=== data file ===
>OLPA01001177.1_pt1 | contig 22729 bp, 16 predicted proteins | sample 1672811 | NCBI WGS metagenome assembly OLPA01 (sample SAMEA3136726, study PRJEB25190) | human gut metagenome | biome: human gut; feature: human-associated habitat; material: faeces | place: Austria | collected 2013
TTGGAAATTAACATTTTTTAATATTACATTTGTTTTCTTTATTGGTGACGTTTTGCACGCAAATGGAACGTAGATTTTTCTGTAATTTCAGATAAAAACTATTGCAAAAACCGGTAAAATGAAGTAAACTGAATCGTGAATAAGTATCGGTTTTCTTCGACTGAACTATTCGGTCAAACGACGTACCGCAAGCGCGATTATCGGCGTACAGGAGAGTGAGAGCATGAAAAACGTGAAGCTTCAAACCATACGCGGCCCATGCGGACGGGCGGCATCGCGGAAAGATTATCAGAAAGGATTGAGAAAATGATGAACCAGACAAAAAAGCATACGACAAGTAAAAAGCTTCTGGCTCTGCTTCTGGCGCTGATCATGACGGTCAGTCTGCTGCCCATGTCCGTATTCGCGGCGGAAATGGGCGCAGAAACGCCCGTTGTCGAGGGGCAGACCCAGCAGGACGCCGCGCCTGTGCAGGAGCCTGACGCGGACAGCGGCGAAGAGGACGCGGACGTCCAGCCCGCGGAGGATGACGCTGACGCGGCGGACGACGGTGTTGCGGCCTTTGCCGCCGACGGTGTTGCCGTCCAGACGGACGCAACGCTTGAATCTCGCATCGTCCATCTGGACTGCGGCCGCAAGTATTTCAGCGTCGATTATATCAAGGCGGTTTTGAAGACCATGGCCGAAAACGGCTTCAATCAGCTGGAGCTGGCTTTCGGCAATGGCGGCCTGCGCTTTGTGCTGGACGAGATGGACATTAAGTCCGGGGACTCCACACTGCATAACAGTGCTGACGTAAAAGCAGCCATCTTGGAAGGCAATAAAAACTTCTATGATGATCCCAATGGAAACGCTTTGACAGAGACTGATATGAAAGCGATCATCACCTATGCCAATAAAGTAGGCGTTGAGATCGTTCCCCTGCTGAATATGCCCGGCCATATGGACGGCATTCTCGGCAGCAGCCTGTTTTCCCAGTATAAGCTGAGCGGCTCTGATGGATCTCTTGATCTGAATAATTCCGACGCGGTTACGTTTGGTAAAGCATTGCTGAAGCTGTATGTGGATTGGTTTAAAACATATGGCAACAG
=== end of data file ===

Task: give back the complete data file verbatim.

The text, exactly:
>OLPA01001177.1_pt1 | contig 22729 bp, 16 predicted proteins | sample 1672811 | NCBI WGS metagenome assembly OLPA01 (sample SAMEA3136726, study PRJEB25190) | human gut metagenome | biome: human gut; feature: human-associated habitat; material: faeces | place: Austria | collected 2013
TTGGAAATTAACATTTTTTAATATTACATTTGTTTTCTTTATTGGTGACGTTTTGCACGCAAATGGAACGTAGATTTTTCTGTAATTTCAGATAAAAACTATTGCAAAAACCGGTAAAATGAAGTAAACTGAATCGTGAATAAGTATCGGTTTTCTTCGACTGAACTATTCGGTCAAACGACGTACCGCAAGCGCGATTATCGGCGTACAGGAGAGTGAGAGCATGAAAAACGTGAAGCTTCAAACCATACGCGGCCCATGCGGACGGGCGGCATCGCGGAAAGATTATCAGAAAGGATTGAGAAAATGATGAACCAGACAAAAAAGCATACGACAAGTAAAAAGCTTCTGGCTCTGCTTCTGGCGCTGATCATGACGGTCAGTCTGCTGCCCATGTCCGTATTCGCGGCGGAAATGGGCGCAGAAACGCCCGTTGTCGAGGGGCAGACCCAGCAGGACGCCGCGCCTGTGCAGGAGCCTGACGCGGACAGCGGCGAAGAGGACGCGGACGTCCAGCCCGCGGAGGATGACGCTGACGCGGCGGACGACGGTGTTGCGGCCTTTGCCGCCGACGGTGTTGCCGTCCAGACGGACGCAACGCTTGAATCTCGCATCGTCCATCTGGACTGCGGCCGCAAGTATTTCAGCGTCGATTATATCAAGGCGGTTTTGAAGACCATGGCCGAAAACGGCTTCAATCAGCTGGAGCTGGCTTTCGGCAATGGCGGCCTGCGCTTTGTGCTGGACGAGATGGACATTAAGTCCGGGGACTCCACACTGCATAACAGTGCTGACGTAAAAGCAGCCATCTTGGAAGGCAATAAAAACTTCTATGATGATCCCAATGGAAACGCTTTGACAGAGACTGATATGAAAGCGATCATCACCTATGCCAATAAAGTAGGCGTTGAGATCGTTCCCCTGCTGAATATGCCCGGCCATATGGACGGCATTCTCGGCAGCAGCCTGTTTTCCCAGTATAAGCTGAGCGGCTCTGATGGATCTCTTGATCTGAATAATTCCGACGCGGTTACGTTTGGTAAAGCATTGCTGAAGCTGTATGTGGATTGGTTTAAAACATATGGCAACAG